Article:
I was having a conversation recently with a church leader I have the utmost respect for. We were talking about Bible schools, seminaries, and Christian education. During the conversation, she made a comment that was very interesting to me. She said in essence, “Most people who come into my office don’t want to talk about theology, they want to talk about their problems.”
The implication was that knowing where you stand on deep theological issues is great, but practically speaking, they won’t come up very often.
Shortly after this conversation, I was preaching a message to teenagers about obeying their parents. The text I was using was Ephesians 6:1-3. Paul writes, “Children, obey your parents in the Lord, for this is right. “Honor your father and mother” (this is the first commandment with a promise), “that it may go well with you and that you may live long in the land.” Ephesians 6:1-3 (ESV)
On the surface, preaching a message about obeying your parents is about as easy as it gets. No need for Bible school, seminary, or Christian education. But as I prepared, I realized there was a big theological issue at stake. Does the promise associated with honoring your parents still apply today? It would be easy to get up and tell teenagers, “Listen, you should obey your parents because if you do you’ll live a long and prosperous life.” But is that what Paul meant?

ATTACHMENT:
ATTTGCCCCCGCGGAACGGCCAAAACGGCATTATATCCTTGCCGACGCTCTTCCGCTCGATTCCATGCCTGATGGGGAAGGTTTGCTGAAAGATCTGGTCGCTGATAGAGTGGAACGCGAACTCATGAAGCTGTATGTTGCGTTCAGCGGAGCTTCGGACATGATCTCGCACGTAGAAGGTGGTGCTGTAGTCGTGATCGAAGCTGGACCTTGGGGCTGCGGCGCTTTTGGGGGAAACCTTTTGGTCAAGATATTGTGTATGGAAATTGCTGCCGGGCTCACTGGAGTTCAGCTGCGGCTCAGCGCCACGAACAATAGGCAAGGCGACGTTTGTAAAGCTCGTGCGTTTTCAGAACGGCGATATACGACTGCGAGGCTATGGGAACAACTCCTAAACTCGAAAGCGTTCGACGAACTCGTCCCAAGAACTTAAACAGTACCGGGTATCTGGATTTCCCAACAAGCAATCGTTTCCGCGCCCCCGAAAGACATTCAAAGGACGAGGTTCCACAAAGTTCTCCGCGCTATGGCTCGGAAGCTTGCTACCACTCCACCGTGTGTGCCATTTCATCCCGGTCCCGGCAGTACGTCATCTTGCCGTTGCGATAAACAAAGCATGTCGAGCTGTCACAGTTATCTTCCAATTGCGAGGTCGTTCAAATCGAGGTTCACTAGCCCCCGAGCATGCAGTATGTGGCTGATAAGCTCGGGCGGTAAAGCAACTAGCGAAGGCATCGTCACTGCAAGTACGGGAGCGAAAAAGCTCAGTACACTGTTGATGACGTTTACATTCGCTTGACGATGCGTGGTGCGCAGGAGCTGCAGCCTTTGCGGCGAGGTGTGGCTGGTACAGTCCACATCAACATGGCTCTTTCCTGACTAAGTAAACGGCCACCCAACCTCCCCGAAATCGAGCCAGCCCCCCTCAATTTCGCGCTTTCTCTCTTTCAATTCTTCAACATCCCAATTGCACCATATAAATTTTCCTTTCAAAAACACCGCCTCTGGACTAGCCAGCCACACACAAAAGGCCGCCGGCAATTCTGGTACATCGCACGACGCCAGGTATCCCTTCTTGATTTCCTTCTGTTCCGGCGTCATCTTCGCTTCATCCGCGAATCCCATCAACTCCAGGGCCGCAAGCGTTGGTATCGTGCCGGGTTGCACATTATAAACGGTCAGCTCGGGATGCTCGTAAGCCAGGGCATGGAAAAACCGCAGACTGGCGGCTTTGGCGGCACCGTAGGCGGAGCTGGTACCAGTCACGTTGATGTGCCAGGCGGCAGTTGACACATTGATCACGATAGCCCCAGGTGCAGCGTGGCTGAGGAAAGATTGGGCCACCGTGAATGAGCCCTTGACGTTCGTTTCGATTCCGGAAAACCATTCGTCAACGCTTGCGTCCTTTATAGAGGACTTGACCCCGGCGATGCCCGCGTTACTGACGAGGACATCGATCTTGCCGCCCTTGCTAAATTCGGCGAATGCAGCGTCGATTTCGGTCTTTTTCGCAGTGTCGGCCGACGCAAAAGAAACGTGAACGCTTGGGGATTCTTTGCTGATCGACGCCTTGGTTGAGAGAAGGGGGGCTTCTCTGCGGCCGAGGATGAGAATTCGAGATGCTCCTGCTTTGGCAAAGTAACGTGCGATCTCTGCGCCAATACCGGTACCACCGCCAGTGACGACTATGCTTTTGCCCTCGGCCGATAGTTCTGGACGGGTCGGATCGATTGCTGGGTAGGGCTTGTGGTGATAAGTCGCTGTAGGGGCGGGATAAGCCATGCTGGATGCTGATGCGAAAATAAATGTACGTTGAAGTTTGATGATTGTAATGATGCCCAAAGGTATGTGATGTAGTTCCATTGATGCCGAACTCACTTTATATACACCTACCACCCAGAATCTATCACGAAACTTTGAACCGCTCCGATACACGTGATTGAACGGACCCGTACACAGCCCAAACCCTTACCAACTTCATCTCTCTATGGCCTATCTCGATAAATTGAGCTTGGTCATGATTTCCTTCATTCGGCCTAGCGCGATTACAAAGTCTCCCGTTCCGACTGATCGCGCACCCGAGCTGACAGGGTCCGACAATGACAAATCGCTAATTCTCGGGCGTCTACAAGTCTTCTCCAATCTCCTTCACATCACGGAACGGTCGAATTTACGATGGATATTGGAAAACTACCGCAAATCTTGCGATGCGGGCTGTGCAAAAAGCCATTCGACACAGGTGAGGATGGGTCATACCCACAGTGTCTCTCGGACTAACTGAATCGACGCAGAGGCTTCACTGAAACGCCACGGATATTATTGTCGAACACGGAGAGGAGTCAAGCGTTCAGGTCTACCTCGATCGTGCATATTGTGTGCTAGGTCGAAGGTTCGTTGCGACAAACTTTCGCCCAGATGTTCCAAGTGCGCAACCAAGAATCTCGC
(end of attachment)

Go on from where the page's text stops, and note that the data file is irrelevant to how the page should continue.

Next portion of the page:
I ended up landing on the fact that this promise doesn’t apply today. I can explain that some other time, but here’s the point of this post: Our theology will shape how we respond to life. Theology may not be directly related to most of your conversations, but your theology is indirectly affecting every conversation. Because of this, it’s crucial for us to know what we believe, and why we believe it. People may not be asking about theology, but they are asking theological questions… whether they know it or not.
How have you seen this play out? Have you had a time when you recognized theology’s importance?